Cultural Construction of Gender

The Shoshone recognized four gender categories— ordinary males and females and male and female berdache categories. The egalitarian nature of Shoshone social organization carried over into gender relations, and there was no gender stratification. Men were thought of as more interested in hunting and women as more skilled in domestic activities, but their relative economic contributions to family survival were equally ranked, and the typical differences in the gender roles of men and women were not strictly enforced. Thus, individual personality traits that led to a violation of the usual gender-role patterns was tolerated without censure.

The flexibility in Shoshone gender roles is one of the factors that made for an easy acceptance of the gender mixing of both male and female berdaches. Berdaches (called "Two-Spirit People" in contemporary English by many writers today) were individuals who did not adopt the usual gender roles of their sex, but who adopted many of the roles usually practiced by the other sex. Their distinct gender status was sometimes symbolized by their adopting of (nonmandatory) gender-mixed dress. The berdache gender status was adopted either because of individual inclination or because a visionary experience called the person to this role. Hultkrantz (1983) reported that among the Wind River Shoshone, berdaches were always males and they never married. However, elsewhere among the Shoshone, berdache individuals could enter either heterosexual or same-sex marriages or remain single, according to individual inclination. In same-sex marriages, the berdache partner adopted the spousal roles that were usually carried out by the person of the other sex. Thus, a berdache male might become a wife to a biological male husband, and a berdache female could adopt the husband's roles in a marriage to another female. Unlike many North American Indian groups, Shoshone berdache roles had no special religious significance and no necessary connection to shamanistic healing roles. Both men and women could become berdaches.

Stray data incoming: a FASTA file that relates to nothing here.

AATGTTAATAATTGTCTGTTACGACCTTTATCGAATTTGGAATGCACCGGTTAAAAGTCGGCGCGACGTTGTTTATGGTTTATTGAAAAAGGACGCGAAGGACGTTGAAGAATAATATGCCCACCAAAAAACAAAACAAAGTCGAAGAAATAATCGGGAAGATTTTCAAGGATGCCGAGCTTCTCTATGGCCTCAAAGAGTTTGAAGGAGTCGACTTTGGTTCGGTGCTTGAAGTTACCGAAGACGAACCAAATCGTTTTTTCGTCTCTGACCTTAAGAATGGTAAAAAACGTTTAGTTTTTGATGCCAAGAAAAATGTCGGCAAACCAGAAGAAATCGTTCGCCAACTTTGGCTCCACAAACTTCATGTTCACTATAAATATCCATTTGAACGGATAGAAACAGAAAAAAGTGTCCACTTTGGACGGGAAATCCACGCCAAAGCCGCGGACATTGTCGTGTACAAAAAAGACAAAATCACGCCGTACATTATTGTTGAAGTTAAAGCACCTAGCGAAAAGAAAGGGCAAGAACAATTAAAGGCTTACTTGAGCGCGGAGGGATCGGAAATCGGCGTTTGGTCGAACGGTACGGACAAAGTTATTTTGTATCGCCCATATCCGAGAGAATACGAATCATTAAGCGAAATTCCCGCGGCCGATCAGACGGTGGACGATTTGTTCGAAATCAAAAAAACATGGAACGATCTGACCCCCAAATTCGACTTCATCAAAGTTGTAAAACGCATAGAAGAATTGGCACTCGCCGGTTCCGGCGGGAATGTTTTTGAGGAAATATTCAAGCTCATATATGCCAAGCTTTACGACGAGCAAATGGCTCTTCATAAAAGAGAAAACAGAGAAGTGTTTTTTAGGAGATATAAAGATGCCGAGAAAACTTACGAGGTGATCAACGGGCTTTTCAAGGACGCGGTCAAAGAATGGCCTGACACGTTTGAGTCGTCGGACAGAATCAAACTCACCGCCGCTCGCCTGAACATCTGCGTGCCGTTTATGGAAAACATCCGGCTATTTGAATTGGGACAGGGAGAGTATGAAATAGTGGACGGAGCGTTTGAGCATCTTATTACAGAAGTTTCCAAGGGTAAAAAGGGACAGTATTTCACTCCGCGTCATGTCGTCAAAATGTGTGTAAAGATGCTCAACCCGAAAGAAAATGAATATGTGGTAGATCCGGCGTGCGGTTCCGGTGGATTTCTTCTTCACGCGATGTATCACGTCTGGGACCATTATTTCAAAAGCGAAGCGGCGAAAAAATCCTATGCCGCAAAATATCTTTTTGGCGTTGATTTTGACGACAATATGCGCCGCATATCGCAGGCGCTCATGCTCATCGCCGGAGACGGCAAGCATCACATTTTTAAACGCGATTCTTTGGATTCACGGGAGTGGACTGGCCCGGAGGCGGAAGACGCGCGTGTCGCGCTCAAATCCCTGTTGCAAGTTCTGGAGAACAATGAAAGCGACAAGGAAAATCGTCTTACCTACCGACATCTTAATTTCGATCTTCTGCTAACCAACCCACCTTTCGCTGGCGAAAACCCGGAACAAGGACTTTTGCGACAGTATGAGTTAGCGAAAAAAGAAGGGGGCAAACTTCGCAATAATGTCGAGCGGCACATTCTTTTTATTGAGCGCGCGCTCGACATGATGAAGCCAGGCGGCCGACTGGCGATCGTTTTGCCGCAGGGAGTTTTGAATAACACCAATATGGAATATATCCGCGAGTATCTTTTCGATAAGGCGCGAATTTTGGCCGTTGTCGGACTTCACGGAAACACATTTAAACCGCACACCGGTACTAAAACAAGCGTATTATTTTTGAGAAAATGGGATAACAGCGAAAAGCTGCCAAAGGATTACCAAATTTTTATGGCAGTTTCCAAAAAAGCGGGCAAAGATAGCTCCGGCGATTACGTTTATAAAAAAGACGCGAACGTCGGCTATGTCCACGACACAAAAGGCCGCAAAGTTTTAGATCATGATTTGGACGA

Dress was least elaborate among the Western Shoshone where the sparse environment made it difficult to acquire materials for making clothing. The most common article of clothing for both men and women was a cape made of woven strips of rabbit skin. These capes were also used as blankets when sleeping. Among many families, not every adult had such a cape, and so nudity was not rare for either sex, particularly in the summer. Powell (1875, p. 104) reported meeting a couple late in August in which the man was "dressed in a hat; the woman in a string of beads only." Among the Northern and Eastern Shoshone, clothing was differentiated by sex. For instance, Lowie (1986a, p. 217) reported that among the Wind River Shoshone, a Northern Shoshone group in Wyoming, women wore buckskin dresses decorated with elk teeth, while men wore shirts, breechclouts, and leggings.

Pregnancy And Childbirth

Pregnancy And Childbirth

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